Executing SQL Statements on Postgres DB

Hey guys,

I am thinking about executing a SQL query on my postgres DB that is part of my Baserow app to remove duplicates according to some non-trivial logic as it would be very inefficient to implement using the Baserow API.

Is this a good idea or will Baserow throw errors? I will only remove rows - no removing or renaming of columns.

Please let me know if there is anything I need to keep in mind.


Let me explain my situation in a bit more detail:

My table looks vaguely like this:
id | email | name | color | size | created at | Link Col

Unfortunately, I have a few duplicates that I want to clean out:

id | email | name | color | size | created at | Link Col
2 | peter@me.com | Peter | Blue | L | 2023-07-02 | null
1 | peter@me.com | Peter | Red | XL | 2023-05-27 | some_row_id

I would like to coalesce and string_agg some of the values but retain all columns while prioritizing earlier data as such:
id | email | name | color | size | created at | Link Col
2 | peter@me.com | Peter | Blue, Red | L | 2023-07-02 | some_row_id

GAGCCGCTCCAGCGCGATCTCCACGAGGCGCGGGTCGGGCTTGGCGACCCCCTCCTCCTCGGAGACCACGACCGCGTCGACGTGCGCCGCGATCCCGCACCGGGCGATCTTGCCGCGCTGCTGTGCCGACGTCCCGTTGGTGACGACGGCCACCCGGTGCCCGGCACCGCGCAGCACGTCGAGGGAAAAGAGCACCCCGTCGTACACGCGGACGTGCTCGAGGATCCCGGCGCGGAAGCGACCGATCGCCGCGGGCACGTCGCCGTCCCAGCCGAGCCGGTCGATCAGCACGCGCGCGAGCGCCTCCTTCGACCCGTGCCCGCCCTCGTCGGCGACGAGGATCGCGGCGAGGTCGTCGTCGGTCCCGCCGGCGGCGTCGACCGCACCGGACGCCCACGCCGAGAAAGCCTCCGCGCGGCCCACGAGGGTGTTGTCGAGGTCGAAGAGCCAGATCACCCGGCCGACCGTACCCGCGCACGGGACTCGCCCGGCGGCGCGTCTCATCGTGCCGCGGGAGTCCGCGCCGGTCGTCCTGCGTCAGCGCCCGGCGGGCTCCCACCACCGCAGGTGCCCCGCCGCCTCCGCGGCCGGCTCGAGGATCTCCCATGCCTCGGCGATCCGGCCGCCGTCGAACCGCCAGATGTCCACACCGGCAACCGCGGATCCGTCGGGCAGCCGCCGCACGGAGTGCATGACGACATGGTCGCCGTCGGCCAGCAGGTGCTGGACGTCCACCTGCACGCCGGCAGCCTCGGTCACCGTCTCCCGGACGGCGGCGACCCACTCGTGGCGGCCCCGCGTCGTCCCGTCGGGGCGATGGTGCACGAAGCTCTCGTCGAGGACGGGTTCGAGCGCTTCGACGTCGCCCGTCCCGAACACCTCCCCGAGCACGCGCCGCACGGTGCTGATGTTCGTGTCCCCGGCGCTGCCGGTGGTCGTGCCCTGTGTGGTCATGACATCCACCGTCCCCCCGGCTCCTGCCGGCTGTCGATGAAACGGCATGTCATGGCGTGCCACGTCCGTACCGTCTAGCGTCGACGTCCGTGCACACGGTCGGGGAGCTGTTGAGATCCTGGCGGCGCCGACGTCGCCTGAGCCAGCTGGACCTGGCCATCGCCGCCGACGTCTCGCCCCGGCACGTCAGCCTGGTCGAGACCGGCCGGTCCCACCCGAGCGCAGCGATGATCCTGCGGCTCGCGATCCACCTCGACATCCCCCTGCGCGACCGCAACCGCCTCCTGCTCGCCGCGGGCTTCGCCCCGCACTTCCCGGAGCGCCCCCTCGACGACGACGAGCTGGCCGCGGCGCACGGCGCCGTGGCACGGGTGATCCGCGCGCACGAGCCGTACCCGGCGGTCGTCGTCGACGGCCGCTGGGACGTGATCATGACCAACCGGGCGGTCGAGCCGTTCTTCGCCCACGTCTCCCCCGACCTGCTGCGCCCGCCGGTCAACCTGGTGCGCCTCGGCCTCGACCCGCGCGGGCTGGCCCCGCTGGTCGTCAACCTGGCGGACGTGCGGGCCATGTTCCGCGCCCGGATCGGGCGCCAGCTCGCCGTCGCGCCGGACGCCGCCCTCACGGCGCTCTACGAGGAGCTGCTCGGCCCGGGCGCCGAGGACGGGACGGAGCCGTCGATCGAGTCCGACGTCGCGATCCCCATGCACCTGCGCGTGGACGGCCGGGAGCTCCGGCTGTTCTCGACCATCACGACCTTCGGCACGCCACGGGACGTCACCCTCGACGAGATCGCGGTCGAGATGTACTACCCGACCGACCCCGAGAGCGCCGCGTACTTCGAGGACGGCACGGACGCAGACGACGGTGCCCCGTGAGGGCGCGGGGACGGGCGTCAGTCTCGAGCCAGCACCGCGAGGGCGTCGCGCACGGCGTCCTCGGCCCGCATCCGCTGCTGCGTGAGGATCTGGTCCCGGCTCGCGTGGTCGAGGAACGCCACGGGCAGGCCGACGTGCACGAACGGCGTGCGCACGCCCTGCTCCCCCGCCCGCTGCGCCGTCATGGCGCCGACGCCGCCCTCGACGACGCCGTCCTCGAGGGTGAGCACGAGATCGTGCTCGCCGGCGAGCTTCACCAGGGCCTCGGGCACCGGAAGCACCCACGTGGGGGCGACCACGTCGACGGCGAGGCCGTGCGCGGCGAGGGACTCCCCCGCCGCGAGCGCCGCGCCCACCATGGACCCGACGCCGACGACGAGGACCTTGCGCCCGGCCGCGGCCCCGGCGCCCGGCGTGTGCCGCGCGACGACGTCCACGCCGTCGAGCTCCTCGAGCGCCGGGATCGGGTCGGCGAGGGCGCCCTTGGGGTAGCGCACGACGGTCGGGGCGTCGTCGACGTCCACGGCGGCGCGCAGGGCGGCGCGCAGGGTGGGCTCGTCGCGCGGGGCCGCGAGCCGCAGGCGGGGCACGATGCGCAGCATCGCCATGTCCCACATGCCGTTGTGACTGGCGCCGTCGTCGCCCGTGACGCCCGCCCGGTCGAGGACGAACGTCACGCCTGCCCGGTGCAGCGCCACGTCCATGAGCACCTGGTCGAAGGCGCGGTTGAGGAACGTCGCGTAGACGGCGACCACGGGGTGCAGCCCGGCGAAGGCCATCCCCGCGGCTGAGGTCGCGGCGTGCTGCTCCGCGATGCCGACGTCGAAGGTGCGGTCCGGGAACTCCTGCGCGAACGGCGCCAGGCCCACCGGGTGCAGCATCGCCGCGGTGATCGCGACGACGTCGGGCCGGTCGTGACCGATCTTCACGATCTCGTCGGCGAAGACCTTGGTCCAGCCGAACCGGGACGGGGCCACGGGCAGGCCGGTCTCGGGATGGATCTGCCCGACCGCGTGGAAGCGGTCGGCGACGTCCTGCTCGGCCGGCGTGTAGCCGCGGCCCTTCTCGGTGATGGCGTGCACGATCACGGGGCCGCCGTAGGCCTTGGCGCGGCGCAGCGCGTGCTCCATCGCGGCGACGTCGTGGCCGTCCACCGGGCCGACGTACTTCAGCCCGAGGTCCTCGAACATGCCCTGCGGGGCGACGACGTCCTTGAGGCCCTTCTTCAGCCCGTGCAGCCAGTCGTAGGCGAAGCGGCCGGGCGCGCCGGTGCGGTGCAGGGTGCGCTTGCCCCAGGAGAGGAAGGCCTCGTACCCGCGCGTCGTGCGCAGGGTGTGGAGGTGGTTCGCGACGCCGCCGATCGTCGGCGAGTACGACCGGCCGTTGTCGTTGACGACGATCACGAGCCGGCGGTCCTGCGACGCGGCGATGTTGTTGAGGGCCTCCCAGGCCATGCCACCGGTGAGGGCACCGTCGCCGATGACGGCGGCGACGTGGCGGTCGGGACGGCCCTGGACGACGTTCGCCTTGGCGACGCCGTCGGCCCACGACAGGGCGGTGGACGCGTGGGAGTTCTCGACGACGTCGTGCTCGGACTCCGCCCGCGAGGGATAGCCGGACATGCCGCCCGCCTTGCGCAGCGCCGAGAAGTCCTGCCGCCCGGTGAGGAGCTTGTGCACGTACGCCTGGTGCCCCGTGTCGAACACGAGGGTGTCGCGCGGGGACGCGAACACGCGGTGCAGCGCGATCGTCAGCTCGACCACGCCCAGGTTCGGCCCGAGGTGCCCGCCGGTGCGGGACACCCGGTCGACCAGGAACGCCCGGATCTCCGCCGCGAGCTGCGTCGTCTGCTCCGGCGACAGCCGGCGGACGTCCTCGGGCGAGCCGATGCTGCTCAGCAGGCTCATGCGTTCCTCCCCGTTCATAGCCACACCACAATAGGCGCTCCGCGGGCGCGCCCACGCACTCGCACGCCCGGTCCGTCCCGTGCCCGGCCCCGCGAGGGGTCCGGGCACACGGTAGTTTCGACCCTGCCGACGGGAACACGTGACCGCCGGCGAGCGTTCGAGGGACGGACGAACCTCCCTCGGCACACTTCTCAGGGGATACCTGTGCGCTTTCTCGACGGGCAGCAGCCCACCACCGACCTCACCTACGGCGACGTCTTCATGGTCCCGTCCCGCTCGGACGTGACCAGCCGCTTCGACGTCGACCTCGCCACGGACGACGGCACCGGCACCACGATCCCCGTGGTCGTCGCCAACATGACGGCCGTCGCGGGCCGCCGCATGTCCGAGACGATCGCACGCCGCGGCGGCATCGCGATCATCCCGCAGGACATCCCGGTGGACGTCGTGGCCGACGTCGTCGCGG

Plan A would be to execute a SQL script that updates the table completely in one go. Based on what Alex wrote, the biggest uncertainty would probably be how to handle the link column.

Plan B would be to execute a select query that identifies rows to update as well as their new values and a second select query that identifies which row to delete and than iterate over both lists of items and call the baserow api.

Based on what @Alex wrote I should probably go for plan B here.

Hey @Daniel,

Executing raw SQL in the DB is considered very risky. We can’t say for certain that you won’t destroy something since it heavily depends on the query you will execute.

If your data is important to you I would recommend to make a backup of the database first before executing any query directly.

That being said, it is absolutely possible to do this without destroying your application.

Would you mind giving us more detail on how your table is structured and the query you intend to execute? How safe it is may depend on if you have any relationship to other tables and some other factors as well.

Hey Alex,

Thanks for getting back to me so quickly. I updated my question to add more details.


Thanks for providing the additional details!

Plan B sounds much safer, running a select query to identify ids should have no impact on the data directly while calling the endpoint with the ID makes sure that every side affect a deletion might have is taken into account.

If it’s not too much work for you I would 100% agree with your assessment of plan B.

Once again a gentle reminder to backup your data just in case something goes wrong :slight_smile:

Thanks for the support @Alex. Will definitely back my data up prior to this!

Have an awesome day!

You too, and best of luck for the execution! :slightly_smiling_face: